Sunday, 7 August 2011

Why religion and politics don't mix

Illustration: Reg Lynch

Last week, Fred Nile, leader of the Christian Democratic Party in Australia wrote this drivel about his campaign to remove the option of ethics classes in New South Wales' schools.

Quick background for those unaware:
  • NSW state (and apparently secular) schools have religious education classes to teach, more times than not, Christian beliefs and the bible.
  • If parents wish for their children not to participate, up until 2010, it was prohibited for the children to receive any instruction while they did not attend scripture. 
  • Due to popular demand, a draft curriculum for an ethics-based class as an alternative to religious education was prepared and trialled in late 2010. 
  • State Premier Barry O'Farrell made an pre-election promise to keep the ethics classes and since then Fred Nile has used his parliament voting powers to threaten to block O'Farrell's legislation moves unless he scraps the classes.

The option of an alternative to scripture in secular schools makes so much sense, I can't see how anyone could oppose it. If anything, in secular public schools, ethics classes should be the norm and religion classes optional, not the other way around. Or even the study of all major religions in an informative and educational way, not in a factual and converting way. Parents have the option of sending their children to religious schooling if they want or attending church in their own time. This should not be the role of the public school system, particularly in a multicultural country such as Australia.

Some quotes from Fred Nile's on the subject:
"I have not sought to blackmail the NSW government. I simply reminded them: before they reject my Ethics Repeal Bill, they should remember they need our votes to pass their controversial industrial relations legislation." - possibly the best definition of blackmail I've ever heard. 
"I agree with the teaching of ethics in NSW schools, colleges and universities, provided it is based on history's greatest teacher of ethics, the Lord Jesus Christ." - excuse me while I vomit into my lap.
Now, this is not an anti-religious post. Fred Nile and everyone else has every right to practice whichever religion they like. However, his role in politics isn't to indoctrinate every child into his chosen faith by banning all other educational options other than scripture. Even representatives within the Catholic and Anglican churches have backed the option of ethics classes.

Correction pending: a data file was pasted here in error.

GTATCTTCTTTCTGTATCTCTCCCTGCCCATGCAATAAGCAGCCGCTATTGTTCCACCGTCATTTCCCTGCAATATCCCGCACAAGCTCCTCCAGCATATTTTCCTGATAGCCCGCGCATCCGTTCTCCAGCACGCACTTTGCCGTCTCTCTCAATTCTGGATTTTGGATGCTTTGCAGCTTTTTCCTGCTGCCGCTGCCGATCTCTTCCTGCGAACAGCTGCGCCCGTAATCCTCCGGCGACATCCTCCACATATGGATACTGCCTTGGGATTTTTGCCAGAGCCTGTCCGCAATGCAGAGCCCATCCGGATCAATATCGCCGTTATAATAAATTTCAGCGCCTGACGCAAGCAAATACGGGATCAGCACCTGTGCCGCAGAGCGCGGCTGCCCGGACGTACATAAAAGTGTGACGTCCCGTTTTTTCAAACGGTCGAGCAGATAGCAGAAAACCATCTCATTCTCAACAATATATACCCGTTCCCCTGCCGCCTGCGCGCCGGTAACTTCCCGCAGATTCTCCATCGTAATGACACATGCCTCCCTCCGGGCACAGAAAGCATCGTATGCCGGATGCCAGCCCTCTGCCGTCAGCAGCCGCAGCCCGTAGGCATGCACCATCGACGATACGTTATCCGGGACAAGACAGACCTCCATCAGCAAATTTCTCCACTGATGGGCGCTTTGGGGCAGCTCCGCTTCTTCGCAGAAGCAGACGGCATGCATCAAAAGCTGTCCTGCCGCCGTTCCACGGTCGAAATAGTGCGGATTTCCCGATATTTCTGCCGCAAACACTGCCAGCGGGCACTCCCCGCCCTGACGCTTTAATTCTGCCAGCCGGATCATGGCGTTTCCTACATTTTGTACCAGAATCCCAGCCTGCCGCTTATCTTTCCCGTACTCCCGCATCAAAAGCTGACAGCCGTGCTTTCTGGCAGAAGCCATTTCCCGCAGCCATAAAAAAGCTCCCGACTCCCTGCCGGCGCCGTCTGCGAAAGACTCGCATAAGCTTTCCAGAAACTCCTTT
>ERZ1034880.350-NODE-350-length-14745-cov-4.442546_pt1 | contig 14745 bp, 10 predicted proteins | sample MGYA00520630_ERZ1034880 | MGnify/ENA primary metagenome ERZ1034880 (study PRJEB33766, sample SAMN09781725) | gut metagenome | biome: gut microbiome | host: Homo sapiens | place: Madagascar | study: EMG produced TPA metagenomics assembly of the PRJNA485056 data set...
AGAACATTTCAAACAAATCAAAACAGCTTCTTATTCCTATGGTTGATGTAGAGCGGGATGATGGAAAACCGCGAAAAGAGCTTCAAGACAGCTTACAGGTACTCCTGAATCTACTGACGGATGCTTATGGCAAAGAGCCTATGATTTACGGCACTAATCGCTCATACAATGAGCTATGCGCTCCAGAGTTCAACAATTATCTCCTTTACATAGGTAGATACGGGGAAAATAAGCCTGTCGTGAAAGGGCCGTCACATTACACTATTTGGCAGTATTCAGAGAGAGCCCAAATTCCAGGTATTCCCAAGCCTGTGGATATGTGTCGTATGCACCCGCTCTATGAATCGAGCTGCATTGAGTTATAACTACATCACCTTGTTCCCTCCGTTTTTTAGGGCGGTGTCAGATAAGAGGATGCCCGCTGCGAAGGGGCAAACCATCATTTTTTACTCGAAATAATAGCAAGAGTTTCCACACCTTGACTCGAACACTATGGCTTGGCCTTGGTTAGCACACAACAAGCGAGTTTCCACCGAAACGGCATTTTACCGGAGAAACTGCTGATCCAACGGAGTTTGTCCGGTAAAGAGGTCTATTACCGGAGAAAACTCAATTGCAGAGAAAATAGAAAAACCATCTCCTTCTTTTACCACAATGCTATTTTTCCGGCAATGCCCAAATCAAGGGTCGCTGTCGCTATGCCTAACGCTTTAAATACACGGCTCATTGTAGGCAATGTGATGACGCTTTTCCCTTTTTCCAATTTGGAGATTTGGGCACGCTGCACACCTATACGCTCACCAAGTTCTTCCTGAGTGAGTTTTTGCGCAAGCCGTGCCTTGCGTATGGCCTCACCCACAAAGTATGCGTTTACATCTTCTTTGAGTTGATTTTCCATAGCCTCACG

He has even gone on to say that secular ethics is the philosophy that lead to Nazism and WWII and is therefore 'dangerous' for our children. Wow . . . way to throw the hardest, most irrelevant card on the table for sake of shock value and scare tactics. We all know what you're up to here Fred. You don't want possible converts being 'wasted' in ethics classes when they could be on the path of Christian enlightenment.

I think these actions from Fred Nile demonstrate the need for ethics classes for our young people, so the next generation don't end up just like him.
"So kids, imagine you are a politician who wants to pass an unpopular bill through parliament. What would be the most ethical way to approach the problem? Yes, Johnny?"
"Um,  threaten to withdraw support for another bill until everyone votes for yours?"
"Hmm . . . . " 
Last week, 11 year old Charlie Fine, a public school student, explained his sentiments over the drama in this article and gave some insight into what the ethics classes involve. I encourage everyone to read it.

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